The Skills, each specifically explained on the flip side of the Set-Up sheet, are in two Rows on the Player Boards, 5 Skills in each row, one skill above the other; these are considered to be locked. When a Skill icon (or Wild) is on the Vegetation tile you may use any of the Skills in the lower row by playing any two of your accrued Gems on it. This unlocks it and allows access to the Skill above it, making it available to be unlocked on a later turn.  The Rules say that only one Skill can be unlocked each turn and that each Skill can only be unlocked once - the Gems remain on it. The Skills on the lower row may only be used once (unlock = use) the Skills in the top row have to be unlocked to activate them. They are all End of Game scoring bonuses, with the exception that one of them also gives the advantage during play of allowing you to consider Assistant icons on Vegetation tiles as Skill icons if you wish, thus allowing you to open more Skills - the more top row skills you can open the better chance you have of adding to your score at the end of the game. It should be noted though that these Top row Skills are dependent on you having the necessary associated requirements.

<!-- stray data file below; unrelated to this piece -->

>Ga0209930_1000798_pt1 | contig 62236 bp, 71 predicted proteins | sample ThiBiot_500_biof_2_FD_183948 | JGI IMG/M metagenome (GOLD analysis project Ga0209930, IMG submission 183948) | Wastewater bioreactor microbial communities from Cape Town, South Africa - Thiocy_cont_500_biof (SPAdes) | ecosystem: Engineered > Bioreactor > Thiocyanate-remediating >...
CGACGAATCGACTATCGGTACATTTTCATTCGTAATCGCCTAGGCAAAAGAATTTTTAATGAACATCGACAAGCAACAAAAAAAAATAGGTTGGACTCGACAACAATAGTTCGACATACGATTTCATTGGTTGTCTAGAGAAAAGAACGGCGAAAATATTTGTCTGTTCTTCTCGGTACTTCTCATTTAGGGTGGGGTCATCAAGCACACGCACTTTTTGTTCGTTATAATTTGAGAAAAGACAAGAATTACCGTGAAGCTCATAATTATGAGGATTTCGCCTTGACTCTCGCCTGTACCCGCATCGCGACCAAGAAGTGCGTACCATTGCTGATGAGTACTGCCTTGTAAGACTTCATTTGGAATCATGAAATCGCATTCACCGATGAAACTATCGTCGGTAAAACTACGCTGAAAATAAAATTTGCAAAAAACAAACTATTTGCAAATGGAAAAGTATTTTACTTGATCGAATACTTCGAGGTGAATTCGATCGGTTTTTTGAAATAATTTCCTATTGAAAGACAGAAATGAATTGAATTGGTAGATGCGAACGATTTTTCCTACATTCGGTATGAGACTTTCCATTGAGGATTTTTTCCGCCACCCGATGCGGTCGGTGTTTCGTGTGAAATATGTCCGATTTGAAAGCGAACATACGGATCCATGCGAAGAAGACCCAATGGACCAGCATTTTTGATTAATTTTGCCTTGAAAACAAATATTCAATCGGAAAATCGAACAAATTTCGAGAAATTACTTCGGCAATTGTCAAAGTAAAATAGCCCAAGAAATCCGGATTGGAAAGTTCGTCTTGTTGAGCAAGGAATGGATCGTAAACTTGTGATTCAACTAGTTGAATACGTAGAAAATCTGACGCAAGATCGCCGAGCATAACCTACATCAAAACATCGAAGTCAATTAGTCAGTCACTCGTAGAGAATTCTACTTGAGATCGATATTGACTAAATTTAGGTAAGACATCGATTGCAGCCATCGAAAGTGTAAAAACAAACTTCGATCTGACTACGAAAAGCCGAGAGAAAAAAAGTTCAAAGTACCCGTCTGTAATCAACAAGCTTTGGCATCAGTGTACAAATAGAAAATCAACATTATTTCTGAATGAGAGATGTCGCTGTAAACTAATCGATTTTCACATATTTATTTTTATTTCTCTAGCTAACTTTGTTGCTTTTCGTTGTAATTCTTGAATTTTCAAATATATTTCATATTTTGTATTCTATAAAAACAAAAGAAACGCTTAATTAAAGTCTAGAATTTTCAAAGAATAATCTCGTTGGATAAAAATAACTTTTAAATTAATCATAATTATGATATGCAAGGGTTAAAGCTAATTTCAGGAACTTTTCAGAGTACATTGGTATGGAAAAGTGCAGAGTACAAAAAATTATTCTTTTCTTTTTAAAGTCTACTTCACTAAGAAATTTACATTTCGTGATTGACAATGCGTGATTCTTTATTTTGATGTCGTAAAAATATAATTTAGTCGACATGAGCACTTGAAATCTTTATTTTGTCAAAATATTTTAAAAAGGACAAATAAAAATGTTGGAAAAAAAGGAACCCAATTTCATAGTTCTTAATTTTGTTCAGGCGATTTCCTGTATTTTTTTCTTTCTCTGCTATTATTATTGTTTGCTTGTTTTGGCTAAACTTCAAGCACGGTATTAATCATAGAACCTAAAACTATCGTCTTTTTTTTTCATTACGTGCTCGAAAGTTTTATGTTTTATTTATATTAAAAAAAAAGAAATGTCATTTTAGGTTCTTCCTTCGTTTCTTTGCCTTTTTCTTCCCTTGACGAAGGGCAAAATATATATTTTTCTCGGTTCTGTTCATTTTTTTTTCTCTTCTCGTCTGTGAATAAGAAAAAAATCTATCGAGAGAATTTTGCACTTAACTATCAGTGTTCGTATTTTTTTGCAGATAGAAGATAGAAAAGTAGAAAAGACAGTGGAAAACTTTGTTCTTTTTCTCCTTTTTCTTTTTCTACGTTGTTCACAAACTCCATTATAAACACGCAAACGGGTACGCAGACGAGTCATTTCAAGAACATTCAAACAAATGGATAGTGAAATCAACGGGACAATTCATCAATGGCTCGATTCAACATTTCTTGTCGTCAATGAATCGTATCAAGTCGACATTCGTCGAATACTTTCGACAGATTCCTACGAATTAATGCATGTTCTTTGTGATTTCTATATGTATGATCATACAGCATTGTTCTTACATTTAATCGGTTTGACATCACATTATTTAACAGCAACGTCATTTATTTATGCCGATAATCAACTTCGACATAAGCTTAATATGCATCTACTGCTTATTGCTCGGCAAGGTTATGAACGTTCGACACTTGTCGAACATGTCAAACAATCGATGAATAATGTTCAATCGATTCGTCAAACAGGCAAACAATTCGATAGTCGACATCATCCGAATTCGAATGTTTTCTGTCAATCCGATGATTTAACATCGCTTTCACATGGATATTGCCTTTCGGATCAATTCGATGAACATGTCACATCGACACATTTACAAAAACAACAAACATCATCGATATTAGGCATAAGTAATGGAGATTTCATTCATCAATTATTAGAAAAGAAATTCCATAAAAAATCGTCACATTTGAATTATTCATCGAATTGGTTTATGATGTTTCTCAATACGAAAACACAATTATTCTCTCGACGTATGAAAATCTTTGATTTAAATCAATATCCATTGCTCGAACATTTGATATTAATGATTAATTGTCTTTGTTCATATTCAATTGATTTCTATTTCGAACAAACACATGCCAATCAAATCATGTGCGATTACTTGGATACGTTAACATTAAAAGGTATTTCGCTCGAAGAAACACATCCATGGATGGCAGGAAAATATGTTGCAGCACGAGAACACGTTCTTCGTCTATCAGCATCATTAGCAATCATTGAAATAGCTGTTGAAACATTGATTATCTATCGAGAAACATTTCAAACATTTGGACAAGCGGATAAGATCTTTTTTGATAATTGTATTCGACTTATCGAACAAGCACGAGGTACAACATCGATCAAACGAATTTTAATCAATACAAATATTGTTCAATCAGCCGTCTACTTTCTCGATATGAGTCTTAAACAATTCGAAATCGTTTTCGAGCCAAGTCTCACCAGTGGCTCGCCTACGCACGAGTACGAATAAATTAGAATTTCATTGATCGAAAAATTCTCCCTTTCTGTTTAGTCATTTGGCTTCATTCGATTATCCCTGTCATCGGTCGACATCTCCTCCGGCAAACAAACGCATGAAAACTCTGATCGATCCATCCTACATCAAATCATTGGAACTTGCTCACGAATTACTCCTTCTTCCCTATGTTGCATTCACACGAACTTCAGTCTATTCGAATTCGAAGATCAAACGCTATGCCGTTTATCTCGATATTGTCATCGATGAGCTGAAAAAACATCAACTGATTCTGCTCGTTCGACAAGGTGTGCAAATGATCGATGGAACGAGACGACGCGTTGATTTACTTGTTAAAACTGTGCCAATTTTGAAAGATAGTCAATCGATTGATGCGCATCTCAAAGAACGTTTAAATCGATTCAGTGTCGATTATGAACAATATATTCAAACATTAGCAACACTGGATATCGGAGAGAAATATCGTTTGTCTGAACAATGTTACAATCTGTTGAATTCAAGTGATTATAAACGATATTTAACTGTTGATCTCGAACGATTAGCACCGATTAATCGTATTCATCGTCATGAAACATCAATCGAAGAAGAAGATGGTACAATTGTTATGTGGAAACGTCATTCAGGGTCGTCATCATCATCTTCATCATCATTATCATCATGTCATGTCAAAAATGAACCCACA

Trees are required to make your land holdings Victory Point viable. You get trees by spending Gems according to the value of the Tree card that you want, paying the correct Gems (colour and number) into the Supply and taking the Tree card (you can only buy one at a time but you can buy more than one in your turn) from the face up display. Put the bought card face down in front of you and place a Tree on any free Grass space on the playing area - note it doesn't have to be placed on the tile you just played. The Tree cards also have VP values which add on to your score at the end of the game. You also score points for the number of Flowers in areas you control.

I have mentioned Vegetation Tiles several times but not how you get them. This is another of the clever rules Bruno and Evan have created. The player going first has put the Watering Can on one of the Oval (aka Cup) tiles and from there they can move one step to the next tile and activate the effect of that tile. If they want to use the effect of another tile instead they have to spend Gems to move over the tiles inbetween where the Watering Can begins and where you want it to land. This 'Carpet' can be used tactically. The next player always moves the Watering Can on one step and has the effect of the tile landed on. If you can see that this tile would be very useful to the next opponent player then landing on it yourself means the next player will have to spend six Gems to be able to land back on it - spending six Gems is an awful lot of Gems to give up.

 

As I noted earlier, there are numerous games on the market of a similar genre and ISHTAR is indeed a game with enough to offer that is different from those others. It is a game I am happy to play fairly regularly - like all games, great, good or average, overplay them and they get put aside and 'forgotten'. ISHTAR is not a game I want to 'forget' any time soon.

 

 

© Chris Baylis 2011-2015